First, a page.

When the preliminary results of N9831 were disclosed, and the benefit of trastuzumab became clear, the DSMC and investigators felt obliged to share results with participants, particularly those for whom treatment might change based on the findings. The present study evaluates how a subset of those patients reacted to the receipt of results from the trial. The observation that most patients were comfortable receiving results is consistent with limited previous research in this area among women with breast cancer [13, 15, 20].

For the clinical trial considered in the present study (N9831), the NCCTG DSMC did not give women the option of declining results, but some reported that they would have preferred to have been offered this opportunity. It is recognized that not all patients want trial results [21, 22]. Ten percent of participants in our previous study declined to receive results and were pleased to have this option [13]. Contacting study participants with results of their trials may cause significant anxiety or an increase in fear of recurrence among some participants. Reactions to results may be heavily influenced, not only by the nature of the results, but by an individual’s coping style, how well (s)he dealt with the illness, the extent to which (s)he was involved in treatment decisions, time since therapy, and a range of factors related to the patient’s current mental and physical health, many of which were not evaluated in this study [23, 24, 25, 26, 27]. One unanticipated finding was the association of satisfaction with the process of learning results and satisfaction with treatment. Because satisfaction with treatment was highly correlated with treatment received, this likely reflects greater dissatisfaction and increased anxiety observed among the women who did not receive trastuzumab. It would seem prudent to consider these findings when providing results to study participants in future studies and to anticipate the need for additional support, particularly for patients who received the less effective treatment and/or experienced a recurrence.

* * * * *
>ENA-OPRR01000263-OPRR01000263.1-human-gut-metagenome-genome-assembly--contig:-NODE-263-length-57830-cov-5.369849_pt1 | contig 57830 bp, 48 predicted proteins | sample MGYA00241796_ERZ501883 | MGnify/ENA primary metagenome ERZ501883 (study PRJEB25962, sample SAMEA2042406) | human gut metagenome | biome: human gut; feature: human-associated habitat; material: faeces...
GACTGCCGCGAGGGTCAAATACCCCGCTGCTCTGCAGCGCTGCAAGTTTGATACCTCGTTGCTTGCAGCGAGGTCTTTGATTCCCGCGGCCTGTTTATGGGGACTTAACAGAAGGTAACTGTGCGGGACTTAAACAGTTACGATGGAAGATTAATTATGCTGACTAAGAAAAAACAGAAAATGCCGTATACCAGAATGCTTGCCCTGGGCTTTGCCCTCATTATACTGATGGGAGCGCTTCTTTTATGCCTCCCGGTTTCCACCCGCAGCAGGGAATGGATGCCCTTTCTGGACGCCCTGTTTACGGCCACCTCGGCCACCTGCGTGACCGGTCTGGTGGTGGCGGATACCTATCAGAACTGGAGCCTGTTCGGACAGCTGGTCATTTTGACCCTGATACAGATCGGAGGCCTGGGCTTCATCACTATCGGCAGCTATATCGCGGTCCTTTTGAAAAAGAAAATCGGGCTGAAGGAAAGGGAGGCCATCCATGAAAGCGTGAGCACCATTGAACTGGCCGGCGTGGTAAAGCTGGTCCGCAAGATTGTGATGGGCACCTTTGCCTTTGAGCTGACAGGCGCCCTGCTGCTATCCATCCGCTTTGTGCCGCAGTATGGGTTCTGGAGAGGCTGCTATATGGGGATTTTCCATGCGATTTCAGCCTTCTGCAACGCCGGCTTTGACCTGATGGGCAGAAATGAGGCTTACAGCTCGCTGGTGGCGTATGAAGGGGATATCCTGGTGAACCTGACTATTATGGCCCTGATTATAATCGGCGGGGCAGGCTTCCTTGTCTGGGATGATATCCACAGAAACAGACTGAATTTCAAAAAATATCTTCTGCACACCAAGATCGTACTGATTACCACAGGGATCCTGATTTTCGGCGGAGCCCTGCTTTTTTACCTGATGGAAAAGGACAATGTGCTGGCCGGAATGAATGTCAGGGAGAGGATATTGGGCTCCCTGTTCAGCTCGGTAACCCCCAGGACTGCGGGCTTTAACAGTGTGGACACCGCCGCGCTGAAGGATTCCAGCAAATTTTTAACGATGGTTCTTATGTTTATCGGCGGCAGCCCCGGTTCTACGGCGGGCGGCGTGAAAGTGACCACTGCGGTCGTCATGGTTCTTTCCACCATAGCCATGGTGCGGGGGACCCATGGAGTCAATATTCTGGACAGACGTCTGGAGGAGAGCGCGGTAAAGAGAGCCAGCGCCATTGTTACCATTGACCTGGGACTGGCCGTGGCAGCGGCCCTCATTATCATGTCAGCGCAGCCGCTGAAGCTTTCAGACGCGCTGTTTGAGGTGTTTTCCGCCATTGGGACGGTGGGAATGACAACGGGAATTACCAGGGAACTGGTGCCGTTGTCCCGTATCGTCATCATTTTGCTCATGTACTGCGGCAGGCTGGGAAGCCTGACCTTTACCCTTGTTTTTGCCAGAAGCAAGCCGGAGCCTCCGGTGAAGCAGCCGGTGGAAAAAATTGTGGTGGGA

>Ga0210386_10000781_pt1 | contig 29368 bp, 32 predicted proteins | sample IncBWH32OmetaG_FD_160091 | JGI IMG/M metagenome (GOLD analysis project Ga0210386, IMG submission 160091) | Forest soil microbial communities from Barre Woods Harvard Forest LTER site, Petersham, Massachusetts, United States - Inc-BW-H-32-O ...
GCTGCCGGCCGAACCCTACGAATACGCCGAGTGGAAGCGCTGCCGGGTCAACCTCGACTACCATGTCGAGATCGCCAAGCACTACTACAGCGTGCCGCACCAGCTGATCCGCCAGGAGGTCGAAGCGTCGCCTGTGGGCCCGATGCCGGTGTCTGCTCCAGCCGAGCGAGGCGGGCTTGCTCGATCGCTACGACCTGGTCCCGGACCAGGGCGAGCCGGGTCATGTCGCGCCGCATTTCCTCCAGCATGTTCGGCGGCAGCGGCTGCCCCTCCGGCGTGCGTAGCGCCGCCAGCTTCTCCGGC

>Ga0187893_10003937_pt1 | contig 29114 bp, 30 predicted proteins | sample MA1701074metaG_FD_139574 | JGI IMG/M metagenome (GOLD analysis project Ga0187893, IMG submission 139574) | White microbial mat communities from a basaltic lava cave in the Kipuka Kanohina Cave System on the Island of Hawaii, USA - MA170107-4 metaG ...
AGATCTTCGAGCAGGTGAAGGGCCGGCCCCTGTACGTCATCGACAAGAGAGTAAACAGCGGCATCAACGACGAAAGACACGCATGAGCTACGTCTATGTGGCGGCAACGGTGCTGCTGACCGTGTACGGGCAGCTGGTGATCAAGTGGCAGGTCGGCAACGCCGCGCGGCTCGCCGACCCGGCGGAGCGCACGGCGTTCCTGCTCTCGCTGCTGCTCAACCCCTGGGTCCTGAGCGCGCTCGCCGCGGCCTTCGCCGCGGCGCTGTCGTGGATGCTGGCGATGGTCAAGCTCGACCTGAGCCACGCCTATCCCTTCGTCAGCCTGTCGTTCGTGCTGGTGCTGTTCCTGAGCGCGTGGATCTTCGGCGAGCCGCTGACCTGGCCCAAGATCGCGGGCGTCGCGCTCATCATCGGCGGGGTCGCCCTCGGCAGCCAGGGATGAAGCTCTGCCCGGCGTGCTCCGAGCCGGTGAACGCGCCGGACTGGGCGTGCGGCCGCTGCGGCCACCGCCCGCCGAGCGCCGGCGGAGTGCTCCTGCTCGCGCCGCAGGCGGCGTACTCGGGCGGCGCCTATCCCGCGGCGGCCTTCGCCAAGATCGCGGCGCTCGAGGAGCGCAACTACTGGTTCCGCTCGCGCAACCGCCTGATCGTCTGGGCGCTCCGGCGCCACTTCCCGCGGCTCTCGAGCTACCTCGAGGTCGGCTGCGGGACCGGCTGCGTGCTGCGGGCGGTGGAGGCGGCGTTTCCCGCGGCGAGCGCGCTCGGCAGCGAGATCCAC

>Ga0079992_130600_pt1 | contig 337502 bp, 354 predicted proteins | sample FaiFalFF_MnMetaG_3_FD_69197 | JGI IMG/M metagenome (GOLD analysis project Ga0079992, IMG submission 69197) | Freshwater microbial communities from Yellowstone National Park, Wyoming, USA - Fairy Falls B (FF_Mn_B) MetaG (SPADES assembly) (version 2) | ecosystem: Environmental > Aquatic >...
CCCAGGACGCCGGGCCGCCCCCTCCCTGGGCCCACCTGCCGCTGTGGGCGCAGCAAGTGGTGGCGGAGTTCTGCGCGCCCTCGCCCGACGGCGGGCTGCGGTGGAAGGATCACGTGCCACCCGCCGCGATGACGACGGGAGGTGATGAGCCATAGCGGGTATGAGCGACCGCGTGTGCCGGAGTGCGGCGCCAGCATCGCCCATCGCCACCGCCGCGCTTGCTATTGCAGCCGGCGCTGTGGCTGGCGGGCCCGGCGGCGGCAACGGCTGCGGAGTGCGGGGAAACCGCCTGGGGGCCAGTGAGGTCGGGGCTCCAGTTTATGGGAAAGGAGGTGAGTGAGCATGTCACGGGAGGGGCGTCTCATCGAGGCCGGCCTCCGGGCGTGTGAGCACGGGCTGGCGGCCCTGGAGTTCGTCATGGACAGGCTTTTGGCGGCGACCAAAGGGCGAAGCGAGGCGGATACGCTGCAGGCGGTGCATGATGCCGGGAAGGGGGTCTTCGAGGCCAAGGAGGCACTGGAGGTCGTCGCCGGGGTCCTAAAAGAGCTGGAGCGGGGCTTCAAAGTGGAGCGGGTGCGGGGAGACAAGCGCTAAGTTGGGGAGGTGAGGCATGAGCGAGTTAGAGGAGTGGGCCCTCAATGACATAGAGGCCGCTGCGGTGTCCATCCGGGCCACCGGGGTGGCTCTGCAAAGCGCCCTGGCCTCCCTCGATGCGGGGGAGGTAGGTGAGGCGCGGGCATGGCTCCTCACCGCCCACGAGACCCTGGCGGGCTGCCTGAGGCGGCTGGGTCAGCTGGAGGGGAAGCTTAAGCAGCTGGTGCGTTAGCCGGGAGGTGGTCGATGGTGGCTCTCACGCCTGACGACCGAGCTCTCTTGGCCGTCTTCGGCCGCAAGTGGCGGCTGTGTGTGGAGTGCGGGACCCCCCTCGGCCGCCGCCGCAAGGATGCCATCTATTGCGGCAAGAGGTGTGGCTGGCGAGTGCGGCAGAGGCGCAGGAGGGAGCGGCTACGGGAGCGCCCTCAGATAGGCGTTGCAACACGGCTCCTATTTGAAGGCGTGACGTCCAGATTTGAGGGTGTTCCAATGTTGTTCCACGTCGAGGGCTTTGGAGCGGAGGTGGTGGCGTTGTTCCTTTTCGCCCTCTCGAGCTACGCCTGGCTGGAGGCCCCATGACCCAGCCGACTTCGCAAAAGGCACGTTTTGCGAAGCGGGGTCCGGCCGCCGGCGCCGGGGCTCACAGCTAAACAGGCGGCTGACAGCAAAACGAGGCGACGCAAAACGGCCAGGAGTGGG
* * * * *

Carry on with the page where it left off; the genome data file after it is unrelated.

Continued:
We specifically chose N9831 for this survey study as it was a large multicenter randomized clinical trial for a common disease, and many participants were still available for follow-up. However, the findings may not be generalizable to other patient populations, other types of clinical trials, and other study outcomes. The generalizability may be limited by the lack of a control group in our study (i.e., everyone surveyed was sent the results), and by non-responder bias. Women who did not respond to our survey (27%) may have had different reactions than those who answered our survey: more distressed individuals may have been less likely to respond to a survey requesting their input. Furthermore, the small number of participants including few dissatisfied participants decreased the ability to assess predictors of low satisfaction. In addition, use of non-validated measures for breast cancer-related anxiety as well as satisfaction with care are potential limitations, and some patients may not have understood the questions.